nation have become a source of stagnation.



These strong economic blocs woo the LDCs with a promise of enlarging their economic space but they lack the institutional genes and capacity to benefit optimally from
globalization. Presently, Nigeria cannot evolve any sustainable economic model
to escape the poverty-insecurity nexus. On the contrary, we are running a war
economy, with all indices such as infant and maternal mortality,
life-expectancy rate, unemployment and low productivity as signals that we are
inching towards the slippery slope of failure. It is now obvious that the formal
economic space will be narrow even as the criminal economy expands
exponentially.



The reality of the Nigeria situation is that the political space seems to be expanding but there is a tendency towards one party system. This is evidenced
in the gale of carpet-crossing to the ruling Peoples Democratic Party (PDP).
Nigeria is on the fast lane to a one party system, and this a dangerous signal
for democracy in the land. There is also the crying need to entrench internal
democracy within the PDP - which has become the greatest liability and obstacle
to good governance in Nigeria.


There can be no disputing the fact that Nigeria is well endowed with natural and human resource but the economy is grossly mismanaged by a band of economy opportunists and it does appear that the Federal Government seem
helpless in prosecuting the principle perpetrators and accomplices. The
argument that Nigeria GDP manageable high but vision 20:2020 is not achievable
because the nation’s wealth is frittered off shores by a few corrupt
politicians. Corruption is a very lethal threat to the pursuit of good
governance, and our diplomacy should be tilted in this direction.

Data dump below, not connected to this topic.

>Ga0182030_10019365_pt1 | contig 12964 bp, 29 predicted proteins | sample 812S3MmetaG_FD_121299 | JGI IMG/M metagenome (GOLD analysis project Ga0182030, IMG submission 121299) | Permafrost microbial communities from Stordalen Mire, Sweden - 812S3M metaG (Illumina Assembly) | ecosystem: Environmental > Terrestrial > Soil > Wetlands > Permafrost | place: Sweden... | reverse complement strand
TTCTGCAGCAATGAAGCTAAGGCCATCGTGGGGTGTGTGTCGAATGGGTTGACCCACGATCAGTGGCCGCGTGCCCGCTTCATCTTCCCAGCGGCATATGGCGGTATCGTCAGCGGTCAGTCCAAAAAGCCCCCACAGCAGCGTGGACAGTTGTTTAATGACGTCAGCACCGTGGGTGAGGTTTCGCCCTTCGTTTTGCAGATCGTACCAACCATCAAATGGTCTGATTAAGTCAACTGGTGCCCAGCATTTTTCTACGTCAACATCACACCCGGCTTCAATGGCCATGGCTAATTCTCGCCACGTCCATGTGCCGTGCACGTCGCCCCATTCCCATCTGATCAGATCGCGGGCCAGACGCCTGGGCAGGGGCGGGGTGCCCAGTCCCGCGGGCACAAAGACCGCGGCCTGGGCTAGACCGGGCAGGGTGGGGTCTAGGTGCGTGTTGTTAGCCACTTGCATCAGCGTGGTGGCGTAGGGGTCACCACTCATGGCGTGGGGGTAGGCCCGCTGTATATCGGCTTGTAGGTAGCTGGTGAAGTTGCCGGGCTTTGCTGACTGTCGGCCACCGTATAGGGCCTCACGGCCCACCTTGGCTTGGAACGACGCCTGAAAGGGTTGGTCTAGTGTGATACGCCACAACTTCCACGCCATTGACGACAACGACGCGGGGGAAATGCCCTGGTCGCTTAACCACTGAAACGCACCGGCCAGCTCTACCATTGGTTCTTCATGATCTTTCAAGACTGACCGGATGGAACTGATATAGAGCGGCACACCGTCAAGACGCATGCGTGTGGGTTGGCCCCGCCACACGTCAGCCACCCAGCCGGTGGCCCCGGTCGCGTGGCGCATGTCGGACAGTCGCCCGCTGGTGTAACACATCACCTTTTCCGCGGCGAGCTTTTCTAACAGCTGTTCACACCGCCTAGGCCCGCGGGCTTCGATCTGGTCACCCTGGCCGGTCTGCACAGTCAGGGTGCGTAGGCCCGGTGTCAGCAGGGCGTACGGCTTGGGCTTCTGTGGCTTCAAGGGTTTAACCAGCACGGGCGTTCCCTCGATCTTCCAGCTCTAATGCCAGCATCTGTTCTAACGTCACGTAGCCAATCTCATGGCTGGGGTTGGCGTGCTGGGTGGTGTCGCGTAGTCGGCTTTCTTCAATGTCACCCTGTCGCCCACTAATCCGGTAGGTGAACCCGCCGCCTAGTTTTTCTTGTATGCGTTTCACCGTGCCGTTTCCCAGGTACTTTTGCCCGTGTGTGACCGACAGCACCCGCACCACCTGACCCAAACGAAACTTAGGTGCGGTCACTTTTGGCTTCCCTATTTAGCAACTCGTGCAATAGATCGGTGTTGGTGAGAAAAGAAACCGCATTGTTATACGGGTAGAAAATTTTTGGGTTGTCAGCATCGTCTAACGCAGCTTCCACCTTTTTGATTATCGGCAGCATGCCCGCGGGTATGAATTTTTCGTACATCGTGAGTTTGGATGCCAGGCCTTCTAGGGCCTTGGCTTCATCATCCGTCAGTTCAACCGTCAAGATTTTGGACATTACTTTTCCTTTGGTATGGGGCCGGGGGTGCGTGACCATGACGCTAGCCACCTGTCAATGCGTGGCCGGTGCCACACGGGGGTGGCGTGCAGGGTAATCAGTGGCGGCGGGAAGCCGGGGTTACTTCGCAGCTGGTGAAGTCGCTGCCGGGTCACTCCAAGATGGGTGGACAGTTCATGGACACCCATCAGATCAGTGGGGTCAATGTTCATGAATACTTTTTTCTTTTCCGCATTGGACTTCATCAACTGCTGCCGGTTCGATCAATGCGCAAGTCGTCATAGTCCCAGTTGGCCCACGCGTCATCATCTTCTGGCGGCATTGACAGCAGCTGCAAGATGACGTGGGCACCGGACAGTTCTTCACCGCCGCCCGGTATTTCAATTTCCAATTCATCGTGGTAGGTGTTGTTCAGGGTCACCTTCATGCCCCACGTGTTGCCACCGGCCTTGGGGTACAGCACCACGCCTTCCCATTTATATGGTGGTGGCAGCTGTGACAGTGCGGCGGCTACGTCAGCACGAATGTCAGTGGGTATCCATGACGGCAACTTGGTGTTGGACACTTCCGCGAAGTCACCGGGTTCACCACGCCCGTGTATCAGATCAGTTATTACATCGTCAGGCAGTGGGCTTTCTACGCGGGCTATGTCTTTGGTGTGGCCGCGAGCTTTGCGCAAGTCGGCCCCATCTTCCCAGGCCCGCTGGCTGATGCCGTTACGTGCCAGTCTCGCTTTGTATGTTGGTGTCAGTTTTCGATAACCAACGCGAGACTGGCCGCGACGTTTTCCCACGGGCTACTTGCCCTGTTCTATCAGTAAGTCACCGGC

Nigeria is not industrializing and diplomacy cannot establish industries in Nigeria. Diplomacy cannot also eradicate poverty, but diplomacy can assist in negotiating debt
relief, encourage Foreign Direct Investments (FDI’s) in the non-oil sector.
Nigeria can also use the instrumentality of diplomacy to promote policies that
are capable of strengthening existing institutions to fight corruption and entrench
good governance. Diplomacy cannot create employment for youths but can promote
conditions favourable for macroeconomic policies to flourish. Diplomacy without
morality cannot address the Niger Delta crisis because there is no culture on
earth that would expropriate a people of their natural resources without
compensation. However, diplomacy can compel the Multinationals to take their
Corporate Social Responsibilities more seriously, but not without giving the
people of the NDR a sense of ownership of their land and resources. Nigeria needs
an effective leadership that can explore these possibilities.



If the present conditions persist, the scourge of poverty would reach unimaginable dimensions. The conditions in urban centres would also worsen with more shantytowns, more
congested roads, more beggars and more delinquents. Thus at 50, Nigeria would
be grappling with the very notion of national sovereignty in all its
ramifications. It is against this background that most Nigerians believe the 50th
independence anniversary of the nation does not deserve the grandeur, trumpeting
and fanfare the Federal Government has proposed for it. It would send a clear
message if Nigerians celebrate the anniversary in sobriety without the
vuvuzzelas.




Idumange John, is a Fellow of the Institute of Public Management, Nigeria